I see the book as a starting point, as a conversation starter. I’ve received text messages from former coworkers who read it to their kids, and their kids are talking about it and telling them about their experiences in school. And that's an easy way to continue the conversation—the kids may not be in the boardroom, but the parents are!

Why a children’s book?

Earlier this year I spent quite a bit of time talking with a professor about how to pronounce my name. The professor got it wrong again in the very next class. I felt like it was time for me to speak up. The classroom wasn’t the right platform, so I started thinking about writing an article. But then I thought about why this was so important to me and realized that it all came down to my childhood experiences. I was still using the jingles that I taught myself when I was in elementary school as a graduate student at Harvard. That told me that this might be a really big, difficult topic, but at the end of the day I need to explain it as I would to an eight-year old. If the topic is broken down to where a child can absorb it, it shouldn't be that hard to understand as an adult.

In the beginning of our conversation today, you made sure you could pronounce my name, and I made sure I could pronounce yours. That should be the norm. It's a basic kindness. How can you say you know me if you don't know how to say my name, or if you don't feel like saying my name? It's one of the basics.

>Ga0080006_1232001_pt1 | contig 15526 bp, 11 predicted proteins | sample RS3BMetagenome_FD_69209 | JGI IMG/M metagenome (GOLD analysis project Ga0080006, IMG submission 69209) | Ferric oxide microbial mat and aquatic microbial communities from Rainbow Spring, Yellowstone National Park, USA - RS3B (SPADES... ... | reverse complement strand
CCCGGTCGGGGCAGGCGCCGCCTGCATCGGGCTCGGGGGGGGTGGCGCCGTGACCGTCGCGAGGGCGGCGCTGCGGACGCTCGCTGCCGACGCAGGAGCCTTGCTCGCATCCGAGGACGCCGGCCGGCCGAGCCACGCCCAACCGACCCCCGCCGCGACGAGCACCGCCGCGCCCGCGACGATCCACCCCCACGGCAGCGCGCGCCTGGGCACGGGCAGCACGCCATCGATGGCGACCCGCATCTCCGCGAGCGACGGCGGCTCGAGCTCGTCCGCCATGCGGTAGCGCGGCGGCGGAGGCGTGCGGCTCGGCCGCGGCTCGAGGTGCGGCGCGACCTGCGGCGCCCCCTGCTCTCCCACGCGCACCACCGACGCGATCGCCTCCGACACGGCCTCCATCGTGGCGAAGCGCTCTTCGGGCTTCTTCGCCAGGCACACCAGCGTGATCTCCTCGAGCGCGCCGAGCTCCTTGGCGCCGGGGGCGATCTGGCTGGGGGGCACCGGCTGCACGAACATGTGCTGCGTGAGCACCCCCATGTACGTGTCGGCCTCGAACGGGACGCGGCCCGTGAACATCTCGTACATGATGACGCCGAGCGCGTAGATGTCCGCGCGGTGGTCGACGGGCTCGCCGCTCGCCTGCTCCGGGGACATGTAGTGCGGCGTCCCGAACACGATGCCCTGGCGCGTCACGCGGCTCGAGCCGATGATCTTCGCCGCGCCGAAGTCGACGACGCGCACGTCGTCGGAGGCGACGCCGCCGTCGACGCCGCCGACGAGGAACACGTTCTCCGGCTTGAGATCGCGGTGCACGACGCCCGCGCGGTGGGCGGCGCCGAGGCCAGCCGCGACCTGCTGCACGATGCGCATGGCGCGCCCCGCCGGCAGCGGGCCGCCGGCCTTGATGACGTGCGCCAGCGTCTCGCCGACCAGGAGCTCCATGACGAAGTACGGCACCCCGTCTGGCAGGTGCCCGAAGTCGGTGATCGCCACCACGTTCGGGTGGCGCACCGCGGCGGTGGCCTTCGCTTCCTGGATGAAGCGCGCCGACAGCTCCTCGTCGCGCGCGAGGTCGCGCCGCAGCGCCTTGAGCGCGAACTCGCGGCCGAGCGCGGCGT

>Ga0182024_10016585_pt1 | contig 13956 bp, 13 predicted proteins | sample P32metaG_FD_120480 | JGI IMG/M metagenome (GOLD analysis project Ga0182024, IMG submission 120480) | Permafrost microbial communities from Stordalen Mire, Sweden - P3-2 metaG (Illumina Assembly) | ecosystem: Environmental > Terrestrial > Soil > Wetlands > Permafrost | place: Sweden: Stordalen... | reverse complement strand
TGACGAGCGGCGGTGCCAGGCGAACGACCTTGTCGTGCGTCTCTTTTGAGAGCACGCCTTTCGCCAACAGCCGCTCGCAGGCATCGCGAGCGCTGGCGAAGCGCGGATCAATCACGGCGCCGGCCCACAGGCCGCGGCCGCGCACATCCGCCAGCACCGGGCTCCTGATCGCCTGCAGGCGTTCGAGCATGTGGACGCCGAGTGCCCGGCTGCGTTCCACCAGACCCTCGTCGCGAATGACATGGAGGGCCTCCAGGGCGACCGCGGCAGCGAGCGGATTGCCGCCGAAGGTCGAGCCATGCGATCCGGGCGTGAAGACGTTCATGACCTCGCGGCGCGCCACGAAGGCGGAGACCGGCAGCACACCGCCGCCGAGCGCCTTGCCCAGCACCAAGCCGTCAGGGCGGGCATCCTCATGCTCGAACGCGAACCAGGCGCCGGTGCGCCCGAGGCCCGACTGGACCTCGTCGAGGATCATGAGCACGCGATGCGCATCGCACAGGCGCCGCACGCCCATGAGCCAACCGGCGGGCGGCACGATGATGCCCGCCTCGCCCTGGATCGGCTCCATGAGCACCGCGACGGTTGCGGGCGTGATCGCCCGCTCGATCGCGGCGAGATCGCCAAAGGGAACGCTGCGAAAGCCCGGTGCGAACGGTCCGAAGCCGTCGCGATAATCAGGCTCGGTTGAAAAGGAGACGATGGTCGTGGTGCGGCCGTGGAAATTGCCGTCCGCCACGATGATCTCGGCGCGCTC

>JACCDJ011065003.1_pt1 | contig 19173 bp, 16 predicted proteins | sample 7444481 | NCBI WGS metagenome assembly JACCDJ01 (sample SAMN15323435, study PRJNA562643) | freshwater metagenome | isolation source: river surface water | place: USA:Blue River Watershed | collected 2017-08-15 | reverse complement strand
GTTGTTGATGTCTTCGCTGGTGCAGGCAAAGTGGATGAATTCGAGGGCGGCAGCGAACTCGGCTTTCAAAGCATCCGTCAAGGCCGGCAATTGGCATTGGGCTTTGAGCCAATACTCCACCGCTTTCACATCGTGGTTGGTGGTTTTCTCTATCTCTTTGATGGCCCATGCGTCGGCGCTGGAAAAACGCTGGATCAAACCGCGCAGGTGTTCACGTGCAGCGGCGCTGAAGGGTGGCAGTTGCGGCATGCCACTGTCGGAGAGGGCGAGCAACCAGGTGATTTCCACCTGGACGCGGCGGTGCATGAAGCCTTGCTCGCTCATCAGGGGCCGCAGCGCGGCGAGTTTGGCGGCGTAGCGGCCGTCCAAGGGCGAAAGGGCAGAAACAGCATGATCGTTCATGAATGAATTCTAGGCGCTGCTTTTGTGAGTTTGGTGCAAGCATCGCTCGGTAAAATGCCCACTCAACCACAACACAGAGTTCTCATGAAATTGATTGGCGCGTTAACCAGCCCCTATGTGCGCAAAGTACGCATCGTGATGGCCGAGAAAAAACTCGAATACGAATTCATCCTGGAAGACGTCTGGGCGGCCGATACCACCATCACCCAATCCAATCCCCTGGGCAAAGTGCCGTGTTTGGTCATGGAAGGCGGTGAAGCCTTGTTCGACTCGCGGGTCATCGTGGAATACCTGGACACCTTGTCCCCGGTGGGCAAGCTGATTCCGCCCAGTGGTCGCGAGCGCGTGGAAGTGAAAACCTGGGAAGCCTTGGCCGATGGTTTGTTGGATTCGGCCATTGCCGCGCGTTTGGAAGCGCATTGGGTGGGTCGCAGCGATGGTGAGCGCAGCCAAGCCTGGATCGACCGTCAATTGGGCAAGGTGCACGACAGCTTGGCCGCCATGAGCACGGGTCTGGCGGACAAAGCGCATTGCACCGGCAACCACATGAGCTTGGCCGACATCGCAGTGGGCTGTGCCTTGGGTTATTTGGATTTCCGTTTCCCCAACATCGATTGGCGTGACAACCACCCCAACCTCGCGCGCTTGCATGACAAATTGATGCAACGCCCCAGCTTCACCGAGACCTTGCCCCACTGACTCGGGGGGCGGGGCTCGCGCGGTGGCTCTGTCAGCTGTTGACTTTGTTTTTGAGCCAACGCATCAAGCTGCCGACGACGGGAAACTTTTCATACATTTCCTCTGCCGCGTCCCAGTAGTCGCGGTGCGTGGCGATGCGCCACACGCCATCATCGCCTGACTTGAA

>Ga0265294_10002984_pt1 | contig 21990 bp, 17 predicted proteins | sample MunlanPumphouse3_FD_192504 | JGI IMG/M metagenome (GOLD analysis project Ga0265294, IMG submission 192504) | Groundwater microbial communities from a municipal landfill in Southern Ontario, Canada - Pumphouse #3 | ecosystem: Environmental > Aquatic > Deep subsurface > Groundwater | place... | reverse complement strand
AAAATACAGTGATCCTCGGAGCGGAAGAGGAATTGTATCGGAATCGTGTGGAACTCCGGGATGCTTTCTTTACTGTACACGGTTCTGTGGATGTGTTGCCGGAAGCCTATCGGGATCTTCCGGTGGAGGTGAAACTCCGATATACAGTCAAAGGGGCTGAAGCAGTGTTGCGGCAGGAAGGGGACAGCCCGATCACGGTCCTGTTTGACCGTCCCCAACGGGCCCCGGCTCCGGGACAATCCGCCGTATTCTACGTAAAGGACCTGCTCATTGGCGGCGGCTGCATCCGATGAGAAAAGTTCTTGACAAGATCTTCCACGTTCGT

What has the reception been to the book?

The first week, I was absolutely overwhelmed. All of my friends and family ordered it immediately and I started getting texts and emails and Instagram posts. It was crazy and amazing to get that support. I have friends with zero children in their lives, but they supported me and liked the story. Former coworkers sent me pictures and videos of their children reading it with them, which was amazing! It’s awesome to see it in the hands of kids, to have them understand it and take the message away and be able to start a conversation. I have a lot of little customers who might be reading it upside down, but one day they'll be able to read it themselves. In the first week I sold 110, which was my goal for the entire book! I'm absolutely thrilled. Amazon is very secretive about their rankings, but it was the number two hot new release in the children’s manners category. A very niche corner, but I'll take it! I'm very happy with the response. It's amazing that people actually want the message.

What’s next for you?

I came to HBS wanting to figure out how to have a big impact. I thought that I’d start a private investment consulting firm that highlighted diverse investment managers. But now I’m going into consulting because I want to learn and discover more industries and do something with a diversity and inclusion angle. I think everyone really needs to have that element in what they do; I don't see it as a role for one person, I see it as something that every person needs to take on in order for a workplace to actually be inclusive. I'm figuring out what my contribution is, and that starts with my experience. When I think about my impact on the world and how I want to help people with what I've learned, the very first thing is my name. I can't tell you about myself and my experiences if I don't tell you my name first, so I see this as a starting point.

The original article was published on the HBS Newsroom.